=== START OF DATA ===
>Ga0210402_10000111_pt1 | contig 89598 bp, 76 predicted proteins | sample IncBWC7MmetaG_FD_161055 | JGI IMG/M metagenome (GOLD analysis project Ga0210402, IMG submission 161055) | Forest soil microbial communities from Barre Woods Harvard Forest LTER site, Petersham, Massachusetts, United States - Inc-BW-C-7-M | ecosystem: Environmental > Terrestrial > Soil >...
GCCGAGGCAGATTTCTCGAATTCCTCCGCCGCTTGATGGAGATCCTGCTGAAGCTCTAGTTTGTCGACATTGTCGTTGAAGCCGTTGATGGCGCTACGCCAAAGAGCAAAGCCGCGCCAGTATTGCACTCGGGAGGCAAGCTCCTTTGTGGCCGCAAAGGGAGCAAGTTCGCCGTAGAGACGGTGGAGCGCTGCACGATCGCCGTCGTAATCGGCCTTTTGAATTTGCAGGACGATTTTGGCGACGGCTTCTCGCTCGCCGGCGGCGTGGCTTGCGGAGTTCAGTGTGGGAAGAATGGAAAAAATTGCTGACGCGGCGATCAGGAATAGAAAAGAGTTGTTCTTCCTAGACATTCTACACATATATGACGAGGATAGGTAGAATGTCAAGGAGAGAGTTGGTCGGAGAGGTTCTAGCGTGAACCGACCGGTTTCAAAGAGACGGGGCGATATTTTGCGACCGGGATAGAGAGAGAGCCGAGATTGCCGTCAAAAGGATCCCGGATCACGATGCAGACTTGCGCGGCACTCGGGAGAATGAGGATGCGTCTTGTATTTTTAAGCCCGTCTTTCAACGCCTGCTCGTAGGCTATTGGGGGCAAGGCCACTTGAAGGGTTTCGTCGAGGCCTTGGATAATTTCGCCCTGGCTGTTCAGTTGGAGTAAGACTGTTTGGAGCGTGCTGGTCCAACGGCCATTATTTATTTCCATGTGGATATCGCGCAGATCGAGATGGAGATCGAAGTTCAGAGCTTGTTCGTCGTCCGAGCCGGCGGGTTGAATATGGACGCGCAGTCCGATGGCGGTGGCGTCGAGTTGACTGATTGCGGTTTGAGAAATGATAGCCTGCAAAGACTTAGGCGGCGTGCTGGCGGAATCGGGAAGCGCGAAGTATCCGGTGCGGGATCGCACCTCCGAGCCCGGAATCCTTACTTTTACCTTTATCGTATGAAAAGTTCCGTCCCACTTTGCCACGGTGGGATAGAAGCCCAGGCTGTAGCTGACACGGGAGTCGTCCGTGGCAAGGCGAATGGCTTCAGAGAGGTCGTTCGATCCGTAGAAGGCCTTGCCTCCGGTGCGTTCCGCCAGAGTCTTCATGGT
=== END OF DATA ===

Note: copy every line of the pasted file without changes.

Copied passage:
>Ga0210402_10000111_pt1 | contig 89598 bp, 76 predicted proteins | sample IncBWC7MmetaG_FD_161055 | JGI IMG/M metagenome (GOLD analysis project Ga0210402, IMG submission 161055) | Forest soil microbial communities from Barre Woods Harvard Forest LTER site, Petersham, Massachusetts, United States - Inc-BW-C-7-M | ecosystem: Environmental > Terrestrial > Soil >...
GCCGAGGCAGATTTCTCGAATTCCTCCGCCGCTTGATGGAGATCCTGCTGAAGCTCTAGTTTGTCGACATTGTCGTTGAAGCCGTTGATGGCGCTACGCCAAAGAGCAAAGCCGCGCCAGTATTGCACTCGGGAGGCAAGCTCCTTTGTGGCCGCAAAGGGAGCAAGTTCGCCGTAGAGACGGTGGAGCGCTGCACGATCGCCGTCGTAATCGGCCTTTTGAATTTGCAGGACGATTTTGGCGACGGCTTCTCGCTCGCCGGCGGCGTGGCTTGCGGAGTTCAGTGTGGGAAGAATGGAAAAAATTGCTGACGCGGCGATCAGGAATAGAAAAGAGTTGTTCTTCCTAGACATTCTACACATATATGACGAGGATAGGTAGAATGTCAAGGAGAGAGTTGGTCGGAGAGGTTCTAGCGTGAACCGACCGGTTTCAAAGAGACGGGGCGATATTTTGCGACCGGGATAGAGAGAGAGCCGAGATTGCCGTCAAAAGGATCCCGGATCACGATGCAGACTTGCGCGGCACTCGGGAGAATGAGGATGCGTCTTGTATTTTTAAGCCCGTCTTTCAACGCCTGCTCGTAGGCTATTGGGGGCAAGGCCACTTGAAGGGTTTCGTCGAGGCCTTGGATAATTTCGCCCTGGCTGTTCAGTTGGAGTAAGACTGTTTGGAGCGTGCTGGTCCAACGGCCATTATTTATTTCCATGTGGATATCGCGCAGATCGAGATGGAGATCGAAGTTCAGAGCTTGTTCGTCGTCCGAGCCGGCGGGTTGAATATGGACGCGCAGTCCGATGGCGGTGGCGTCGAGTTGACTGATTGCGGTTTGAGAAATGATAGCCTGCAAAGACTTAGGCGGCGTGCTGGCGGAATCGGGAAGCGCGAAGTATCCGGTGCGGGATCGCACCTCCGAGCCCGGAATCCTTACTTTTACCTTTATCGTATGAAAAGTTCCGTCCCACTTTGCCACGGTGGGATAGAAGCCCAGGCTGTAGCTGACACGGGAGTCGTCCGTGGCAAGGCGAATGGCTTCAGAGAGGTCGTTCGATCCGTAGAAGGCCTTGCCTCCGGTGCGTTCCGCCAGAGTCTTCATGGT